T E L E S C O P  T I L  S E N S O R
One less known peculiarity of modern reflector type telescopes with aperture larger than approximately 40 cm is that they should never be tilted close to the horizon. The reason for this is quite simple - large primary mirrors are usually not firmly fixed to the telescope frame but are instead left “floating” inside a mechanical, hydraulic or pneumatic “cell”.
On the positive side, this technique enables premium quality mirrors to form perfect optical images without distortions caused by bolting them onto the framework. On the negative side, this makes telescopes highly vulnerable to accidental misuse - should one tilt the telescope into a horizontal position, the primary mirror may either shake inside the cell, which would demand immediate repeating of the touchy calibrating procedure, or it may actually completely fall out of the apparatus, which would create a sudden vacancy in junior researcher positions.
The purpose of the device described in this article is to sense tilting of the apparatus by more than a strictly predefined number of degrees of arch away from the vertical axis. If sensor is tilted for more than e.g. 75° from the vertical, it trips and stops further motion of the valuable peace of equipment. One might argue that such sensors already exist - there are for example inexpensive mercury tilt switches at the market. This is of course truth but the case is not quite as simple as it may seem at first.
Off the shelf solutions
Mercury tilt sensor inconsistency Let’s consider mercury tilt switches. They are usually made in the form of a glass capsule half filled with metallic mercury, with two metallic contacts welded into the bottom of the glass housing. If such sensor is tilted, mercury inside it flows away from the bottom and breaks electrical contact between the two protruding wires. Unfortunately mercury is a highly toxic substance and all sorts of electronic components containing it are being taken out of the market for good. But the more important fault of mercury sensors having in mind the potential use in astronomy is that they do not react equally well to the same vertical tilting angle at varying azimuth angles. The cause of this is rooted in the very construction of such sensors - since there are two parallel wires inside the capsule, electrical contact gets established (or discontinued) at noticeably different tilting angles if vertical sensor is for example simply tilted down or firstly rotated in horizontal plane for 90° and then tilted down. In one case its two internal wires might be positioned parallel to each other in vertical-, while in the other case they would be positioned parallel to each other in horizontal plane when the sensor becomes eventually brought close to the horizontal position. The next diagram illustrates the problem.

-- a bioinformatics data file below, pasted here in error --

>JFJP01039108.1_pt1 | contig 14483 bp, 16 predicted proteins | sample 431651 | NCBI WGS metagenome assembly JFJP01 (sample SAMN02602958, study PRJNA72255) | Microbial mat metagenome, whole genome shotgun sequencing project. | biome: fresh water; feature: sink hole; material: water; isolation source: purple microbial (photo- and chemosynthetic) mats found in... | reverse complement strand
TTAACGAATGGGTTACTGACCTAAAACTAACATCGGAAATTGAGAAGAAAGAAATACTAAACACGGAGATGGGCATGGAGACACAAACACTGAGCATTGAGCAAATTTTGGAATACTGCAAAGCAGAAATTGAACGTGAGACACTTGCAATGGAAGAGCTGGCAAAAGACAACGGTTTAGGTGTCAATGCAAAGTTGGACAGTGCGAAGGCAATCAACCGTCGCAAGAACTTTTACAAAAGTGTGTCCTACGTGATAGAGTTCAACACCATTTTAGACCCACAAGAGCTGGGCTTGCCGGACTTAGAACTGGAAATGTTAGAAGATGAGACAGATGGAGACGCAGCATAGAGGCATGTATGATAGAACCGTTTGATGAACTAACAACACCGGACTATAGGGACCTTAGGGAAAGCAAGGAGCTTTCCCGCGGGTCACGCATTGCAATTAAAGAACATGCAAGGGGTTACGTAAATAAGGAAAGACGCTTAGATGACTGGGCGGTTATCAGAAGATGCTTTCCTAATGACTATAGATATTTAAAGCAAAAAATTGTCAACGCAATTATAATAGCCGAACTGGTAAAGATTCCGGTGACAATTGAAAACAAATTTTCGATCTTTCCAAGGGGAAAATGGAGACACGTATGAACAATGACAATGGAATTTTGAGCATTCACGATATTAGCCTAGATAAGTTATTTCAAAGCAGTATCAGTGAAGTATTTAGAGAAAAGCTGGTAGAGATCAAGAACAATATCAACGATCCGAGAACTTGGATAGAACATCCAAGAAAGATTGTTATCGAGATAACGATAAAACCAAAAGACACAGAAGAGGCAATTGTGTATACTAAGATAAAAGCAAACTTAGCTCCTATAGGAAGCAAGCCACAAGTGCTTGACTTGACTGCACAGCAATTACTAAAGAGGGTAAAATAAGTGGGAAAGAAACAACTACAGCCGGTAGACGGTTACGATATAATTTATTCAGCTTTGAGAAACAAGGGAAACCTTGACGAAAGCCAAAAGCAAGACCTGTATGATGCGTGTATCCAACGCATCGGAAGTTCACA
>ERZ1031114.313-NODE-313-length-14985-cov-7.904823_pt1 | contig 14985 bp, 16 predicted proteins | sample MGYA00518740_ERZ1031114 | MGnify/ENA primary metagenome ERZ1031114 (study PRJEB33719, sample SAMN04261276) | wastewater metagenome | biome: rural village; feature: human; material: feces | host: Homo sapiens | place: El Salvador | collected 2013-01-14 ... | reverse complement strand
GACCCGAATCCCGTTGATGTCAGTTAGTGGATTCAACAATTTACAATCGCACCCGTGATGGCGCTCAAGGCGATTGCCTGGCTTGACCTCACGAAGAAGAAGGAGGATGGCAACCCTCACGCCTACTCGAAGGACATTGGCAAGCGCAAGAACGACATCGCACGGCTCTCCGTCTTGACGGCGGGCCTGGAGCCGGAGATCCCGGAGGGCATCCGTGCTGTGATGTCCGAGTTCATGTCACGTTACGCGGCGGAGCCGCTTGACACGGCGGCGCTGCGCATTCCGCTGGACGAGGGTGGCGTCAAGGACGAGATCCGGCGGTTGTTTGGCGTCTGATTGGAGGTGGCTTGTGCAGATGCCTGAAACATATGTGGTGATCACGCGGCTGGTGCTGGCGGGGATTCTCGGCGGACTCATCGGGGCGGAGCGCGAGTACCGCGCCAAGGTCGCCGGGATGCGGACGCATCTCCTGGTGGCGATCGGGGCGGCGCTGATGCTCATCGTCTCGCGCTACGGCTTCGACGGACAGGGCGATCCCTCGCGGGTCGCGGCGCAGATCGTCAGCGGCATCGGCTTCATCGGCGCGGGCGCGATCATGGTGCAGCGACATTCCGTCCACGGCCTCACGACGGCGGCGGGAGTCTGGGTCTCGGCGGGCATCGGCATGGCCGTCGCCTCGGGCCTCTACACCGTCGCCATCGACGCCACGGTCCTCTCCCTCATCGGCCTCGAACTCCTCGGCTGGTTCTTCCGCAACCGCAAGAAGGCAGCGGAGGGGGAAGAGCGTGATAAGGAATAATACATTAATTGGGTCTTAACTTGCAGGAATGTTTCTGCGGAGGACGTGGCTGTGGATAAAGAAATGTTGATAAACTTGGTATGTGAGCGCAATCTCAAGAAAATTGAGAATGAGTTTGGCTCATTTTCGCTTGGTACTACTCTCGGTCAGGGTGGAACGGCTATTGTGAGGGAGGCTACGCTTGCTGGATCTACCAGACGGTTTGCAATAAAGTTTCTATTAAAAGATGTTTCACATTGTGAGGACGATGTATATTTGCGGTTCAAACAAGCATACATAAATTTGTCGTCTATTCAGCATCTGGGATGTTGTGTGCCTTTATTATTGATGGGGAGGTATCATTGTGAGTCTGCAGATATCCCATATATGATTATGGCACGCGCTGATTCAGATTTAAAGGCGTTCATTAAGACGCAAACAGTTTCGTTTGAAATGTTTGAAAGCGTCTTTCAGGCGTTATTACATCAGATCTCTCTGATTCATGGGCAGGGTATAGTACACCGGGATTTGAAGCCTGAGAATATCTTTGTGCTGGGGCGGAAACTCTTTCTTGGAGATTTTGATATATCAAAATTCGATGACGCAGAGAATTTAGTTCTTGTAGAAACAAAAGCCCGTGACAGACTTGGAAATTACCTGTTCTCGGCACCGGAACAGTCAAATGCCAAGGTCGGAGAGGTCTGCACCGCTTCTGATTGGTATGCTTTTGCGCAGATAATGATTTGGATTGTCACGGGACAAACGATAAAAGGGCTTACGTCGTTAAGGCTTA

Component data sheets confirm this too well. Tilting angle dependence on the azimuth is as high as 15° for certain models. It stands to reason to assume that no astronomer would be happy to operate a telescope limited to inclination angles higher than +15° when looking towards e.g. north or south, but to unacceptably high +30° when looking towards east or west.
Other sensor technologies that have been taken into consideration included MEMS (Micro Electro-Mechanical Systems) off-the-shelf devices often used in car alarms and laptop computers, but sadly no such component suited telescope needs. For example, none could have been found with sufficiently large tilt angle, and none provided any means for users to adjust the tilt angle to the necessary value. There are also special hybrid accelerometer chips at the market able to sense the direction of the gravitational field, which can be used to calculate the actual inclination of the telescope using a microcontroller running a not so trivial algorithm. Although able to produce precise information, operating range of both types of sensors, as of time of planing the system, did not include temperatures below 0°C - but that was of course an absolute necessity remembering that the astronomical observatory is located at the very top of a mountain. Finally, the point well worth mentioning is that complicated high-tech solutions might not be especially appropriate for constructing the ultimately reliable equipment; if one wants it to act a a telescope life saver of the last resort, there should not be a lot of things that can go wrong inside the sensor itself.
So after quite a lot of thinking over and deep web digging, we decided to steer away from commercial gadgets and construct and build the tilt sensor with our own forces. We opted for a sturdy steam-engine, or at least that is what the sensor looks like from the outside...
designed by LP 2013